In the new year, Massachusetts politicians are going to have some extra disposable income.
We are entering 2019 and that brings a pay hike for a bunch of elected officials – including Governor Charlie Baker, who previously said he wouldn't take the raise, but now will.
Sam Hudzik, NEPR: What's the story there?
Matt Murphy, State House News Service: Yeah, well, a couple of things happened last week – the first being something that happens every two years, and is required in the Constitution. The governor has to look at what's happened to median household income, and send a letter to the treasurer certifying what should happen to legislative pay – at least the base pay for the rank-and-file lawmakers in the new session.
This year, it's going up by nearly 6 percent — a 5.9 percent raise. For members of the House and Senate, that translates to about $3,700, raising their base pay to $66,256. And that's just a start. Leaders in the House and Senate get stipends that are also going up. They get office budgets that are also going up.
So a lot of raises being handed out in the new year, and some of those are going to constitutional officers like Governor Baker.
In 2017, when the legislature pushed through a package of pay raises for themselves and other public officials, the governor turned down a significant salary bump that would have raised his pay from $151,000 to $185,000, and also given him a brand new $65,000 housing allowance that the governor has never received in Massachusetts before.
He turned that down in 2017, but as he said on the campaign trail — and actually during his last televised debate of the gubernatorial campaign — he is going to take the new pay in this start of his second term. So his salary is taking a big jump up.
I suppose Baker's change of heart on that would have been quite a bit more controversial if he'd not talked about it, or acknowledged that, during the campaign. But he did do it before voters had their say.
He did. He got asked the question, and I think it surprised some people, but he said [paraphrasing], "Look, I didn't like the way the legislature pushed through this pay raise. I didn't agree with it. I was concerned with how the state was going to pay for it." And he actually vetoed that bill, and he was overridden by the Democratic-controlled legislature.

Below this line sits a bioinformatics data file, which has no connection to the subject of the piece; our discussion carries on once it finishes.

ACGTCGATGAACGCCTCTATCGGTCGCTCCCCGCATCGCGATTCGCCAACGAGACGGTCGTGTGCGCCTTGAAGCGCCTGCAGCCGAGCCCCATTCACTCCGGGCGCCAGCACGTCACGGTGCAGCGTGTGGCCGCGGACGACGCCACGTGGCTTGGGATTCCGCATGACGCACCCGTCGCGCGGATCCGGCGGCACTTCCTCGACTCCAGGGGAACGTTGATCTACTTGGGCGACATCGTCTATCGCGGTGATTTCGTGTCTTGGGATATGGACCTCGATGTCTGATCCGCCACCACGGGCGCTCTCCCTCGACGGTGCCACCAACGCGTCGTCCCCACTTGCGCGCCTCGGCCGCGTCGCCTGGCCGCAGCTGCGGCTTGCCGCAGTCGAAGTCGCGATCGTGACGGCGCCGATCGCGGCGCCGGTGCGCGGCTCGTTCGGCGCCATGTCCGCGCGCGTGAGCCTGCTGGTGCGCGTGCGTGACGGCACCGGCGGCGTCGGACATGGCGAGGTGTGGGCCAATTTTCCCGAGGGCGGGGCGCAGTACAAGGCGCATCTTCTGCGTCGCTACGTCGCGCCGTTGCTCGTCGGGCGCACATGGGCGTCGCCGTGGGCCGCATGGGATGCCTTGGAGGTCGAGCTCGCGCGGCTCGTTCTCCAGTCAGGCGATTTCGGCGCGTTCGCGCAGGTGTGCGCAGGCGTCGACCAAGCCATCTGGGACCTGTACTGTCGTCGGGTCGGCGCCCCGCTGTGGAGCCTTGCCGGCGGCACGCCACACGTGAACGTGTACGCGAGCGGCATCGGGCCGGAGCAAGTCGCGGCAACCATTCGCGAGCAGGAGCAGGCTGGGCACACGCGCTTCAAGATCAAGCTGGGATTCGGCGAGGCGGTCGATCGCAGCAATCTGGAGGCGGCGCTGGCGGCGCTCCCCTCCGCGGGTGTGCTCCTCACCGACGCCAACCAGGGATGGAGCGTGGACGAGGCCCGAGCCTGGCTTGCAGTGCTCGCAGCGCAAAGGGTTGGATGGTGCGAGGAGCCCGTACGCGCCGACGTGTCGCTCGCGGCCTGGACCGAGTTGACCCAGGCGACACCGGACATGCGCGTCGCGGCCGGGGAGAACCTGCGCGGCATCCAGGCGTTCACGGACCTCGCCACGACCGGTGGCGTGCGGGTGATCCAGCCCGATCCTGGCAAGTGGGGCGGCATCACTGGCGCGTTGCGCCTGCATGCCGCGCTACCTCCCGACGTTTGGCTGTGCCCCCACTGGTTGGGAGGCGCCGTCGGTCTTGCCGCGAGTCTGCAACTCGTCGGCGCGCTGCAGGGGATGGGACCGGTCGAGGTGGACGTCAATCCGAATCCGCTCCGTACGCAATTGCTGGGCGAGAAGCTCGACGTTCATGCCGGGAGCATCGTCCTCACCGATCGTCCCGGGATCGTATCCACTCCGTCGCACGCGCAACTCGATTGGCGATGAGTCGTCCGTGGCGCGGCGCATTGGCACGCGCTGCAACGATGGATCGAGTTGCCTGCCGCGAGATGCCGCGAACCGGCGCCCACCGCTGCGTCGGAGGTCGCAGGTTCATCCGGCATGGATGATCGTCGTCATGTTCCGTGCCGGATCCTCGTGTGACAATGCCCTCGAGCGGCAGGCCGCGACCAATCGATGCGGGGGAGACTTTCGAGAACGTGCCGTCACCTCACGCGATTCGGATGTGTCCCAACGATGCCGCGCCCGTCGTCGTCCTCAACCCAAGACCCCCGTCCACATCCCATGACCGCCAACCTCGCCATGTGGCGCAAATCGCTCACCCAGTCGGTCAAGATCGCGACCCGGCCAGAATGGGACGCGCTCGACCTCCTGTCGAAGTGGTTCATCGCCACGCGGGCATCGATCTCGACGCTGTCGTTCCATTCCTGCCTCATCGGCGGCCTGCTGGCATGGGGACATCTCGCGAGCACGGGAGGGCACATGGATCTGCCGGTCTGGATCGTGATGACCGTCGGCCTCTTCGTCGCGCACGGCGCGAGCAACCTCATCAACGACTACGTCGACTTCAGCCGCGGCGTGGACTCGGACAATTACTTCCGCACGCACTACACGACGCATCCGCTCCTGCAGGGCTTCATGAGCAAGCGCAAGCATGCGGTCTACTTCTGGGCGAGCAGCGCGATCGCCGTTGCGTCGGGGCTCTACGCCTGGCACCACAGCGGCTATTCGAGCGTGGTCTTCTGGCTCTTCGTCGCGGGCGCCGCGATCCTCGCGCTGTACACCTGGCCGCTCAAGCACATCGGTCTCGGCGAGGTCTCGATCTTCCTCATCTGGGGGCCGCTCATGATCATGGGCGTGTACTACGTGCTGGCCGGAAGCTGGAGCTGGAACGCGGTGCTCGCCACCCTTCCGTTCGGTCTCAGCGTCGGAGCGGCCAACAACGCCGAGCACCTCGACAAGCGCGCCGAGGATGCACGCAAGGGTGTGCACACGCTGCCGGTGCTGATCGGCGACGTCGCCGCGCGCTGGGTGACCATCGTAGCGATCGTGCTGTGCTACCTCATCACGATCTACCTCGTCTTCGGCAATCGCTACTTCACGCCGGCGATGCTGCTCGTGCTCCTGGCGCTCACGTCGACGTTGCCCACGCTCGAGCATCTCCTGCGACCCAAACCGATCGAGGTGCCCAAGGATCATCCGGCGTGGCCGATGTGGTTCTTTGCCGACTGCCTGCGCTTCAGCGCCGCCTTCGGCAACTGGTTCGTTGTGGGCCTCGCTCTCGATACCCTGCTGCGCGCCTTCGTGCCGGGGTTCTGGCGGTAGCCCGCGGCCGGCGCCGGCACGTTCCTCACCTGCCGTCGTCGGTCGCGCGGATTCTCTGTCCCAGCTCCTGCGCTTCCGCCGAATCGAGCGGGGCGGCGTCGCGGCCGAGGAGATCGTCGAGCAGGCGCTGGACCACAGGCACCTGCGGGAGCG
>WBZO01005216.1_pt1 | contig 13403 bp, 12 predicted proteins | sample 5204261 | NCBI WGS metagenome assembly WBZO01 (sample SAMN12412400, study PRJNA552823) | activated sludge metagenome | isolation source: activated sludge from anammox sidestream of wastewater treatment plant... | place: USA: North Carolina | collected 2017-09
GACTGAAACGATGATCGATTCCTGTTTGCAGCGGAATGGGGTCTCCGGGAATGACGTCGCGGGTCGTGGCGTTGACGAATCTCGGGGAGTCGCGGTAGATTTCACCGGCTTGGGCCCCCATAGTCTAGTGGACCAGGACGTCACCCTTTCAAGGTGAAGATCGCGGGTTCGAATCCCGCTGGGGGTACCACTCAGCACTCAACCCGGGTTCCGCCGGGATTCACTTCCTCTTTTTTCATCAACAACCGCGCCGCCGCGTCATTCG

But during the campaign, he said that if voters were to elect him to a new term, he would abide by what was called for in the law. Really not much of a concession there from the governor, to follow the law, and take this this huge pay raise. But he said that because if a law called for it, he would go along with it, and take it in the new term. And that's what he did, and voters knew that, and overwhelmingly sent him back to office.
Those constitutional officers, including the governor and the legislature, are going to get sworn in this week. What's going to top the state's agenda?
It's an interesting time of year. I think there's still a lot of questions. The governor is to be sworn in the day after the legislature on Thursday. He'll be giving his second inaugural speech, where we expect to hear him lay out some of his goals for the first half of his second term. He will kind of put some meat on the bones of what he said during the campaign, which was actually not a lot.
He talked about continuing the work that he has been doing over the first four years of his administration, such as working on fixing the T and the commuter rail, fighting the opioid epidemic.
I think the big question going into the new session is how new Senate President Karen Spilka will work with Governor Baker and House Speaker Robert DeLeo, both of whom [DeLeo and Spilka] are expected to be re-elected.
Spilka, of course, only had a few months under her belt at the end of last session, and that'll be an interesting dynamic to watch in the new session, when we could see taxes come back on the table.
The [state's] Supreme [Judicial] Court dealt a big blow to Democrats' hopes for investing in things like the transportation system, infrastructure and education last year when they knocked [an income tax surcharge] off the ballot.
We've heard a lot of rumbling among progressive Democrats that they want to bring taxes back up for debate this session. That could be a point of friction between the legislature and the governor.
So as you look at Massachusetts politics and government going into 2019, what's the big story to watch?
In addition to taxes, I think you're going to see a big push on climate change in the new session, and a big push on reforming education and the way the state pays for education. Those are two of the big issues that we're watching.
And, of course, you can't count out the fact that we could have a sitting U.S. senator [Elizabeth Warren] running for president in the new year.